The question 'What is the nature of a mathematical entity?' is one which has interested thinkers for over two thousand years and has proved to be very difficult to answer. Even the first and foremost of these entities, the natural number, has the elusiveness of a will-of-the-wisp when wc try to define it.
One of the sources of the difficulty in saying what numbers are is that there is nothing to which we can point in the world around us when we are looking for a definition of number. The number seven, for instance, is not any particular collection of seven objects, since if it were, then no other collection could be said to have seven members; for if we identify the property of being seven with the property of being a particular collection, then being seven is a property which no other collection can have. A more reasonable attempt at defining the number seven would be to say that the property of being seven is the property which all collections of seven objects have in common. The difficulty about this definition, however, is to say just what it is that all collections of seven objects really do have in common (even if we pretend that we can ever become acquainted with all collections of seven objects). Certainly the number of a collection is not a property of it in the sense that the colour of a door is a property of the door, for we can change the colour of a door but we cannot change the number of a collection without changing the collection itself. It makes perfectly good sense to say that a door which was formerly red, and is now green, is the same door, but it is nonsense to say of some collection of seven beads that it is the same collection as a collection of eight beads. If the number of a collection is a property of a collection then it is a defining property of the collection, an essential characteristic.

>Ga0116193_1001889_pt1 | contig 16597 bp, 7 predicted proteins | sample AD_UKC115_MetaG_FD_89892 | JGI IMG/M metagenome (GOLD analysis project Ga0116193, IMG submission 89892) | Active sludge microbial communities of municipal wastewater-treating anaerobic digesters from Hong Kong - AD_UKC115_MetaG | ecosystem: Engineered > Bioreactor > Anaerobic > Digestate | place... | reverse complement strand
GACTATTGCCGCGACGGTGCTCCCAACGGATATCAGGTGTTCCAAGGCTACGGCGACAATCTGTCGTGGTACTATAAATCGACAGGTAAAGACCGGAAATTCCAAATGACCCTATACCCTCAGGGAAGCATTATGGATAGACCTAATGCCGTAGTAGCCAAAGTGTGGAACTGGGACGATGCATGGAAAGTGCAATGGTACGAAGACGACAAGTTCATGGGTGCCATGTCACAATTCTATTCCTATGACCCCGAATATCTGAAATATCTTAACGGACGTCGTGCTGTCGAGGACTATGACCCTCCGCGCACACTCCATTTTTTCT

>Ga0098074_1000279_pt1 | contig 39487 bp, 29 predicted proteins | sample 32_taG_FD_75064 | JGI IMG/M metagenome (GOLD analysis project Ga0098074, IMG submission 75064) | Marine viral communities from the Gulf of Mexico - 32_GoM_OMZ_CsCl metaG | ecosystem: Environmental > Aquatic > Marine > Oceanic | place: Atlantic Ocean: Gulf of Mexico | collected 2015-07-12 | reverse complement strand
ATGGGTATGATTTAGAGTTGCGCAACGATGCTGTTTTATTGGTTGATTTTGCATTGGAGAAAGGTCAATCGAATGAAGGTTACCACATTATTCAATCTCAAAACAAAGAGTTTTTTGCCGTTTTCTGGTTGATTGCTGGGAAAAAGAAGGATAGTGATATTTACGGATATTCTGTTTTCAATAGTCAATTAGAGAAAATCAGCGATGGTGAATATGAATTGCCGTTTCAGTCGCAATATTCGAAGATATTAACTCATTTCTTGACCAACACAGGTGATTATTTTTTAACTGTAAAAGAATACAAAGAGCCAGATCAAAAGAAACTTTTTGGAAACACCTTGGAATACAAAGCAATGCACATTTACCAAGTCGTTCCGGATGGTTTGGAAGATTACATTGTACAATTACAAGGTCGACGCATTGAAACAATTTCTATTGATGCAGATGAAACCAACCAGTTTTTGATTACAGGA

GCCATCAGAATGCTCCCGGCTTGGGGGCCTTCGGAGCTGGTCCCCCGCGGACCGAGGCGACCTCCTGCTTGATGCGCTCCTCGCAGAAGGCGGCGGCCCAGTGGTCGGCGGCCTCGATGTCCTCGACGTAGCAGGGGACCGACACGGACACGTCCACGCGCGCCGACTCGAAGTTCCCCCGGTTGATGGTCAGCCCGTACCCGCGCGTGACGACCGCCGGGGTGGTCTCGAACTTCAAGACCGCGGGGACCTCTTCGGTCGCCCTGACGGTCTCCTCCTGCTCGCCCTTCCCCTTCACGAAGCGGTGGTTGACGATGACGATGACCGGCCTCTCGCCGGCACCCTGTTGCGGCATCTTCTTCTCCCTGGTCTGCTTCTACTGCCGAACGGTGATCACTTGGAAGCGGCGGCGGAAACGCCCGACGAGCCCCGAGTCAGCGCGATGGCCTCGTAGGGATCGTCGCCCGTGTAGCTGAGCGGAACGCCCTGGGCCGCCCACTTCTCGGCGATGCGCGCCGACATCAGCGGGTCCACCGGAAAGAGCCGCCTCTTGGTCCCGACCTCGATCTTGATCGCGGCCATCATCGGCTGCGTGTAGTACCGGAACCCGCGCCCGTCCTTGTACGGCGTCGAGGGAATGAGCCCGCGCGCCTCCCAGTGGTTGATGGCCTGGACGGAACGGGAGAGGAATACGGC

This, however, brings us no nearer to an answer to our question 'What is it that all collections of seven objects have in common?' A good way of making progress with a question of this kind is to ask ourselves 'How do we know that a collection has seven members?' because the answer to this question should certainly bring to light something which collections of seven objects share in common. An obvious answer is that we find out the number of a collection by counting the collection but this answer does not seem to help us because, when we count a collection, we appear to do no more than 'label' each member of the collection with a number. (Think of a line of soldiers numbering off.) It clearly does
not provide a definition of number to say that number is a property of a collection which is found by assigning numbers to the members of the collection.